5. Houses in Multiple Occupation (HMO)
If you let your property to several tenants who aren’t members of the same family, it may be a ‘House in Multiple Occupation’ (HMO).
Your property is an HMO if both of the following apply:
- at least 3 tenants live there, forming more than one household
- toilet, bathroom or kitchen facilities are shared
A household consists of either a single person or members of the same family who live together. It includes people who are married or living together and people in same-sex relationships.
An HMO must have a licence if it is both:
- 3 or more storeys high
- occupied by 5 or more people
A council can also include other types of HMOs for licensing.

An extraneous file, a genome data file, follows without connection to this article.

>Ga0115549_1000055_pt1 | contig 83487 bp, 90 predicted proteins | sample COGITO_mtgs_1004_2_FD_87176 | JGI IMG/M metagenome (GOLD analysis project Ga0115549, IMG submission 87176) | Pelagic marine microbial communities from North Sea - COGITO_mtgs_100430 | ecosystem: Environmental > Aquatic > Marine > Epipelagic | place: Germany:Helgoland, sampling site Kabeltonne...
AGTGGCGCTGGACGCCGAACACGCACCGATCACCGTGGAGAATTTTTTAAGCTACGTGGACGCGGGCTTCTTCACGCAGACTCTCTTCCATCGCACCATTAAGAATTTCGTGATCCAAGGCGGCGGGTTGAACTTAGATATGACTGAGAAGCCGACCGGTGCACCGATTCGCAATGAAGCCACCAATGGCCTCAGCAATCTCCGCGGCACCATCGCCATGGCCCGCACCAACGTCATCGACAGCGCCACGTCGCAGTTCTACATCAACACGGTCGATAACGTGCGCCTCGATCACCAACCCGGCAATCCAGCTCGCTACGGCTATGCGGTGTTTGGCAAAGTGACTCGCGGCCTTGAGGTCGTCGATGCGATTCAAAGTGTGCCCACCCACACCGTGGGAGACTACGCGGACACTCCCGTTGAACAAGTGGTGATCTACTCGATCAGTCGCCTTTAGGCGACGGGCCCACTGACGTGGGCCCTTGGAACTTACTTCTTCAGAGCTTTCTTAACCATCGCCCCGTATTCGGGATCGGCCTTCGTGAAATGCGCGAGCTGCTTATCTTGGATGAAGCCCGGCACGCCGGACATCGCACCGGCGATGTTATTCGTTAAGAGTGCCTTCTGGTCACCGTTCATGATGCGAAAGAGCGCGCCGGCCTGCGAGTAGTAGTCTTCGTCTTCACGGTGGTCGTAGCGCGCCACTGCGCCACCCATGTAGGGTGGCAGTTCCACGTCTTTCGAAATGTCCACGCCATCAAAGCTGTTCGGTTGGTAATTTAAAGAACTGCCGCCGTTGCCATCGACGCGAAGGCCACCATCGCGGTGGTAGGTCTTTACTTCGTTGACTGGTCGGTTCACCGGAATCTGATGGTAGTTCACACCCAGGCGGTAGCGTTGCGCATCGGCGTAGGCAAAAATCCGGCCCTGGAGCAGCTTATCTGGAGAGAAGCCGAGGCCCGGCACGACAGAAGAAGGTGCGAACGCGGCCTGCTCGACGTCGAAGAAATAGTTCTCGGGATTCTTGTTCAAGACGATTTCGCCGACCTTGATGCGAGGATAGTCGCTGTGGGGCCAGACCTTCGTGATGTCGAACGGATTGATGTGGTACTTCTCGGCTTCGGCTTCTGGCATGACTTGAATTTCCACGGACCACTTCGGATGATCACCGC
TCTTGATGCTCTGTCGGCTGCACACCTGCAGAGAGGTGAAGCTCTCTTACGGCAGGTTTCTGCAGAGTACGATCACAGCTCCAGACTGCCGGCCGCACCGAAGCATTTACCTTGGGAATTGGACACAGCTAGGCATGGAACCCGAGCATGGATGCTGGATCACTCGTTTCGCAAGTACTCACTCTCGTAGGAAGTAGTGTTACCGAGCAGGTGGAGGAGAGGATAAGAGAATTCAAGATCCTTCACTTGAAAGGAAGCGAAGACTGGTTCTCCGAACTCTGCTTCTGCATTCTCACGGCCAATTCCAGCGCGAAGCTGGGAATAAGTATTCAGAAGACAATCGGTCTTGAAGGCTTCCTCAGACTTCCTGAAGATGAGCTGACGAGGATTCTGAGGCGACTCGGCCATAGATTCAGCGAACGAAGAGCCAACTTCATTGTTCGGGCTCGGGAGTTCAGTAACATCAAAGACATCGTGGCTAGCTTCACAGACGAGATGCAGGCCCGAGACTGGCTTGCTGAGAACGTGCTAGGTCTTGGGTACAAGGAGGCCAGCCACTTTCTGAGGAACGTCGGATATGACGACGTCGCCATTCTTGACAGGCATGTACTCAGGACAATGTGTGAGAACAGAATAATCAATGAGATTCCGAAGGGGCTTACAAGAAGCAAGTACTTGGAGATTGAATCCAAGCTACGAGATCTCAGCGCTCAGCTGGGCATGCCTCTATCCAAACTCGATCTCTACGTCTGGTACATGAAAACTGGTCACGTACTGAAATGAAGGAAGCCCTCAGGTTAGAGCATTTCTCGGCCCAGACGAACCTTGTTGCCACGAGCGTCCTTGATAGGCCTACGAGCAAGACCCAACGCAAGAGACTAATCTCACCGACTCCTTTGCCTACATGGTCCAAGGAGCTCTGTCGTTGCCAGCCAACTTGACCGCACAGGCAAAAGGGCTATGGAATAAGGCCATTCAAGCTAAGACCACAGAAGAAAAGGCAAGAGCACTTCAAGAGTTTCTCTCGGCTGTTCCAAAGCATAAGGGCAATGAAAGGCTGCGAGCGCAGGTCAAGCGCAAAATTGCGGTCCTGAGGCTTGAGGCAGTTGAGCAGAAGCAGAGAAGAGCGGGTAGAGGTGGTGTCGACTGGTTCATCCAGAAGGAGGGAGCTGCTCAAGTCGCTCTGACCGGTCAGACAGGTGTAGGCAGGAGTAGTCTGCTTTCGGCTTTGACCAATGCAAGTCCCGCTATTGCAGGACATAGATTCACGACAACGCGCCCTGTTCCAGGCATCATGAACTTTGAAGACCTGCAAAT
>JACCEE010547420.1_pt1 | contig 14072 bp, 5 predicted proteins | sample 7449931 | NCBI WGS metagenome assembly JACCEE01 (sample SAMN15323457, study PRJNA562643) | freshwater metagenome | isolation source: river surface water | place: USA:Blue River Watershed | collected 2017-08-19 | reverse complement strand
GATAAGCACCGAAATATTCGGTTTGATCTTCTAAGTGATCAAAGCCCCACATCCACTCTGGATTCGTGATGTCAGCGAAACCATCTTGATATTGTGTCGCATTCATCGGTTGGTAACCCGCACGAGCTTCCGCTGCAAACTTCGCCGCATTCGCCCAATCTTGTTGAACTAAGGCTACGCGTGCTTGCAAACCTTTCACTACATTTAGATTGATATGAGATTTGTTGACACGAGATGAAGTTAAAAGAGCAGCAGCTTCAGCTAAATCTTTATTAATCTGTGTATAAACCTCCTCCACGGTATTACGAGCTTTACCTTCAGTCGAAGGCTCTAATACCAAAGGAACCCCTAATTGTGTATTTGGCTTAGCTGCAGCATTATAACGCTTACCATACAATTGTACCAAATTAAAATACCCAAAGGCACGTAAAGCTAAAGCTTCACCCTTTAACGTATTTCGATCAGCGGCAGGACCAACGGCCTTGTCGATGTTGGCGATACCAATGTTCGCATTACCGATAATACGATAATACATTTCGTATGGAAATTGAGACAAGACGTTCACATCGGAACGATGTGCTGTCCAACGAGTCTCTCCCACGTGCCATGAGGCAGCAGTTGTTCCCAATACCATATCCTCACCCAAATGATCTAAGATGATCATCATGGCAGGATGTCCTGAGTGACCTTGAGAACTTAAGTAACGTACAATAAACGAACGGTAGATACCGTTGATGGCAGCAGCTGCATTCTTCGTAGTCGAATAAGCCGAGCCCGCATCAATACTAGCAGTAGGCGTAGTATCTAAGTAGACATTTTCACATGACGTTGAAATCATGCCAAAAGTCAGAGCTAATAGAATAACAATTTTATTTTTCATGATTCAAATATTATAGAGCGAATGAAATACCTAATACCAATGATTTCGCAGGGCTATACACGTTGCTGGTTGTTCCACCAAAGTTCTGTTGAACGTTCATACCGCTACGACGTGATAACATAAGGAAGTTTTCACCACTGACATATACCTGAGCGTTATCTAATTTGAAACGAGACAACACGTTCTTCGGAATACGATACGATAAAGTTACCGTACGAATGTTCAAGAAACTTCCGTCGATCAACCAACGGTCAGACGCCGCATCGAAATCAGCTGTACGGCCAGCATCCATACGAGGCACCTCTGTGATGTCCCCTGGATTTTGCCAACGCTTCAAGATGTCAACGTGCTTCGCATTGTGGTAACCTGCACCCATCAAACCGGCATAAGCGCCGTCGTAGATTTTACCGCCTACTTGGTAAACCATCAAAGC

Find out if you need an HMO licence from your council.
The council has to carry out a Housing Health and Safety Rating System (HHSRS) risk assessment on your HMO within 5 years of receiving a licence application. If the inspector finds any unacceptable risks during the assessment, you must carry out work to eliminate them.
You must tell the council if:
- you plan to make changes to an HMO
- your tenants make changes
- your tenants’ circumstances change (for example they have a child)